R.L. Dabney on Public Prayer

Dabney 1

Here are six points from R.L. Dabney on public prayer. They come from the final chapter of his excellent book Evangelical Eloquence, which is a book on how to preach. They are good reminders for any pastors or elders who pray publicly.

1. The grace of prayer is to be secured only by a life of personal and private devotion. He who carries a cold heart into the pulpit betrays it not only to God, whose detection of it is inevitable, but almost surely to the hearers also.

2. The pastor should remember that he is praying on behalf of the people, therefore his language should be simple, his petitions corporate, not private and he should make sure he is praying, not preaching. 

3. The leader of the church’s prayers shall present distinct and definite petitions, and these not too numerous….The leader of prayer should therefore speak as one who has an errand at the throne, a point to press to God.

4. He who leads the devotions of others must study appropriateness of matter.  He should ask himself what would be uppermost in the hearts of Christians at that time.

5. The language of prayer should be well-ordered and considerate. He who speaks to the Searcher of hearts should beware how he indulges any exaggeration of words, lest his tongue should be found to have outrun his mind and to have “offered the sacrifice of fools.”

6. Above all should the minister enrich his prayers with the language of Scripture. Its inimitable beauty and simplicity, it is hallowed and sweet to every pious heart by a thousand associations.  It satisfies the tastes of all; its use effectually protects us against improprieties; it was doubtless given by the Holy Spirit to be a model for our devotions.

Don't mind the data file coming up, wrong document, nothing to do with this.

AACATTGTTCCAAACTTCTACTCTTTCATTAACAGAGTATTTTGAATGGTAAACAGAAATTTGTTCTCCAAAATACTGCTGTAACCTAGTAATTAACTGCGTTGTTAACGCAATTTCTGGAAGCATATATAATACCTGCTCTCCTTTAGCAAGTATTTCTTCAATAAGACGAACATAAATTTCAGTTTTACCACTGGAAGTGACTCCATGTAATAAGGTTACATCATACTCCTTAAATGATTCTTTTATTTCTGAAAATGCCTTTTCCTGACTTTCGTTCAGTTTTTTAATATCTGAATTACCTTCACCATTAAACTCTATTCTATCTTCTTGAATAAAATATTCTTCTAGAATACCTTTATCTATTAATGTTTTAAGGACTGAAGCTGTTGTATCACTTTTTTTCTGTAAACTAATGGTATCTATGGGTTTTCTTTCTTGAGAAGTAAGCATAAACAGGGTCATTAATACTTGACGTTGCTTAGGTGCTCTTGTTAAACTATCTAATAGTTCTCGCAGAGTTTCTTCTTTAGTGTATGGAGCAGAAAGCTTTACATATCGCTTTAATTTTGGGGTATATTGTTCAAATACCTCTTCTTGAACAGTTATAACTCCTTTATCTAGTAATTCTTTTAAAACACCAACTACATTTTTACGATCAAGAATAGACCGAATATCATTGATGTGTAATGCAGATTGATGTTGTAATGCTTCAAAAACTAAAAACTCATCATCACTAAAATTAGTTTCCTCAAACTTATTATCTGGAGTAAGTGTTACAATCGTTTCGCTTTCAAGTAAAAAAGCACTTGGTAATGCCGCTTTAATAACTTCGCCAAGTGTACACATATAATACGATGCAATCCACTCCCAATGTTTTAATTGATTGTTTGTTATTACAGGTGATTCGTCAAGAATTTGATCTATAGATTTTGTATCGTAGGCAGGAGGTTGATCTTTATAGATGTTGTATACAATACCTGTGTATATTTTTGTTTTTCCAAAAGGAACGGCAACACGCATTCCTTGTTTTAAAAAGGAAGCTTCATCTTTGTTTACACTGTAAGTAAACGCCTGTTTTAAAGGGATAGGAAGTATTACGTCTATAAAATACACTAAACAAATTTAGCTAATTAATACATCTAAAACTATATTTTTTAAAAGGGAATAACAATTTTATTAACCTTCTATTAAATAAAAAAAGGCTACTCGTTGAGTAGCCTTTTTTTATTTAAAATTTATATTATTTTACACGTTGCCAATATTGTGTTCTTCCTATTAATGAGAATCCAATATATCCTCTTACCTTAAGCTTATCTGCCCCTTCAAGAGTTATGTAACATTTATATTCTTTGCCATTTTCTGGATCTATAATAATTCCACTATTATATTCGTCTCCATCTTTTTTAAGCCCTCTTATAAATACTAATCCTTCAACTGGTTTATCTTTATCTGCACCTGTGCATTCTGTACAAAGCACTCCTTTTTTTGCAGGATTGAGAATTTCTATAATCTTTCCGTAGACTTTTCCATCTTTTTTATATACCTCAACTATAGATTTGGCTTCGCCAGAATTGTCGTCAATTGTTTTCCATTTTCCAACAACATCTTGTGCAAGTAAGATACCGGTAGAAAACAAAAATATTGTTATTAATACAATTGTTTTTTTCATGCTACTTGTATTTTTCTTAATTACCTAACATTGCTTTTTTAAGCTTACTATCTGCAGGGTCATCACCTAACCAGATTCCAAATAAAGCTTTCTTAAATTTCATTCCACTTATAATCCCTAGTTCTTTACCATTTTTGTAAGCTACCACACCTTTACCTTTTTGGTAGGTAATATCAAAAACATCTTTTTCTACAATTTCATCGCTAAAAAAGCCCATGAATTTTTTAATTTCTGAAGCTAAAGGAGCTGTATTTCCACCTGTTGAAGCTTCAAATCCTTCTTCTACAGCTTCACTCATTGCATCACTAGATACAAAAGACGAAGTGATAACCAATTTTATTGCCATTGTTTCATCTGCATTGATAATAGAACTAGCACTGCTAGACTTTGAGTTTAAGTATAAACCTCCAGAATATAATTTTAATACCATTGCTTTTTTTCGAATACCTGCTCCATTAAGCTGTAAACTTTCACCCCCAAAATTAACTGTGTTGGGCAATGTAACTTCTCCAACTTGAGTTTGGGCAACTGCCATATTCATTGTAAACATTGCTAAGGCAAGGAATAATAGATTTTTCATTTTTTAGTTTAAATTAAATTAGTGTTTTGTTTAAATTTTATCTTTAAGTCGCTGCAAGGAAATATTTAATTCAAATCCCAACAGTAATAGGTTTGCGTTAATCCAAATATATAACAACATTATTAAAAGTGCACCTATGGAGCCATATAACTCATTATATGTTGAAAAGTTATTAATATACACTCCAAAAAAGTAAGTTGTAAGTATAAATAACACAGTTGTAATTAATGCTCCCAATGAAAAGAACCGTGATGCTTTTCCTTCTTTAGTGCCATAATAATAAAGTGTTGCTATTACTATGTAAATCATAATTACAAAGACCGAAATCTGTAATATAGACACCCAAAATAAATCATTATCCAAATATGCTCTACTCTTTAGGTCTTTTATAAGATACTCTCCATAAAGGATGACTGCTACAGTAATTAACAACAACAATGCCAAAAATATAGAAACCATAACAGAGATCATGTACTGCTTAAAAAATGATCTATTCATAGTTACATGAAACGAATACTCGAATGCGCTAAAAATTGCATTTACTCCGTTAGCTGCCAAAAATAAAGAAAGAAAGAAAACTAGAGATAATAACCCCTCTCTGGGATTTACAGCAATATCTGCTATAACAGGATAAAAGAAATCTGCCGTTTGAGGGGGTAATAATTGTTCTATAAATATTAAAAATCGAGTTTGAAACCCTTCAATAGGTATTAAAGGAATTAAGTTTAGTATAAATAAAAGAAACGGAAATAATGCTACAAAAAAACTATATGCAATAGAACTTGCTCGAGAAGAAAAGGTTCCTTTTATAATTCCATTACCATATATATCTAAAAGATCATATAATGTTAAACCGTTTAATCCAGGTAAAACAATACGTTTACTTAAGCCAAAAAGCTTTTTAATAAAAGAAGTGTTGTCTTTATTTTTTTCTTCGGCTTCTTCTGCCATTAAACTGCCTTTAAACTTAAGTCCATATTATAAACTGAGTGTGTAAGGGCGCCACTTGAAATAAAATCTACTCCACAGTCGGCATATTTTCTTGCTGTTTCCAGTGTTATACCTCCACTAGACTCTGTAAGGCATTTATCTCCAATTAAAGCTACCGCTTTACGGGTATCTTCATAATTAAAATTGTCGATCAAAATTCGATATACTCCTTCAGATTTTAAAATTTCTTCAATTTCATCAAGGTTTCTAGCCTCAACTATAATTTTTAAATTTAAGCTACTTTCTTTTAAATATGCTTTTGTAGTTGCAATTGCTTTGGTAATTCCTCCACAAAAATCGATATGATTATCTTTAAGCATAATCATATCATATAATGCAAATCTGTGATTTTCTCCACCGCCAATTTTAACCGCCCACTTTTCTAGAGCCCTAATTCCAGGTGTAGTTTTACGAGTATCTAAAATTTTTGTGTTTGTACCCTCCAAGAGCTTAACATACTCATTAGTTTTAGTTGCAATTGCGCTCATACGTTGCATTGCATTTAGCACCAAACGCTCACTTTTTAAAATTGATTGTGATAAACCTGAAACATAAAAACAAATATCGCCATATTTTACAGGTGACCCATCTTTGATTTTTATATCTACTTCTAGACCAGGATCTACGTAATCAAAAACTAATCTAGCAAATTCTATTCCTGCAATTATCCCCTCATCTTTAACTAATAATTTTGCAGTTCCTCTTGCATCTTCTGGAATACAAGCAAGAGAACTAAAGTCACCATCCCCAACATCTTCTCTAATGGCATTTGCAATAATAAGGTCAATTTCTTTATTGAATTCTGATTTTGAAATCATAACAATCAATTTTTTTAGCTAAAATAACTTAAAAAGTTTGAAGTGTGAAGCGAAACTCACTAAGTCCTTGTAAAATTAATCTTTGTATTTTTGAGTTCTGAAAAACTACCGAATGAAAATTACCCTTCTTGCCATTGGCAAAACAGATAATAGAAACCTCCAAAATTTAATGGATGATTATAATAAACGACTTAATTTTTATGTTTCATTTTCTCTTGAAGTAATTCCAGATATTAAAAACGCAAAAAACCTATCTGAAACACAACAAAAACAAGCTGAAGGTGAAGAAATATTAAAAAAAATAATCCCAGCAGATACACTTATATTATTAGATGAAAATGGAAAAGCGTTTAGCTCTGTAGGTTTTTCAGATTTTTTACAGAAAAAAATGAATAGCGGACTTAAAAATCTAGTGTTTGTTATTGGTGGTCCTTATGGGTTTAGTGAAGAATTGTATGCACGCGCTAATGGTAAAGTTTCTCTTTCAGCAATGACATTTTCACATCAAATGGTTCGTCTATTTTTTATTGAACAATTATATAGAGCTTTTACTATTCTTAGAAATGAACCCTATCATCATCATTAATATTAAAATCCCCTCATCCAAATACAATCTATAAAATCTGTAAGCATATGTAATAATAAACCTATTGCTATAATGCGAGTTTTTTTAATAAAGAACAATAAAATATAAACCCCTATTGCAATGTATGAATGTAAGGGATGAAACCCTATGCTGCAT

2 thoughts on “R.L. Dabney on Public Prayer

  1. All these features listed above can be realized if one would compose his prayers in collect form. The form itself generates prayers which are short, focused, and Biblically informed. For guidance, one could resort to the collects in the Prayer Book (these have long ago passed into the heritage of Western Christendom; they are ~not~ the special property of Anglicans). For a great many public occasions collects from The Soldier’s Prayer Book cover a great number of bases for anyone called upon to pray on public occasions.

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    • Fr. Bill, I am huge fan of learning to pray using collects from BCP and other sources. The way I learned to pray publicly was using collects and other written prayers and then over time slowly writing my own, though mine are still too long. Thanks for the links.


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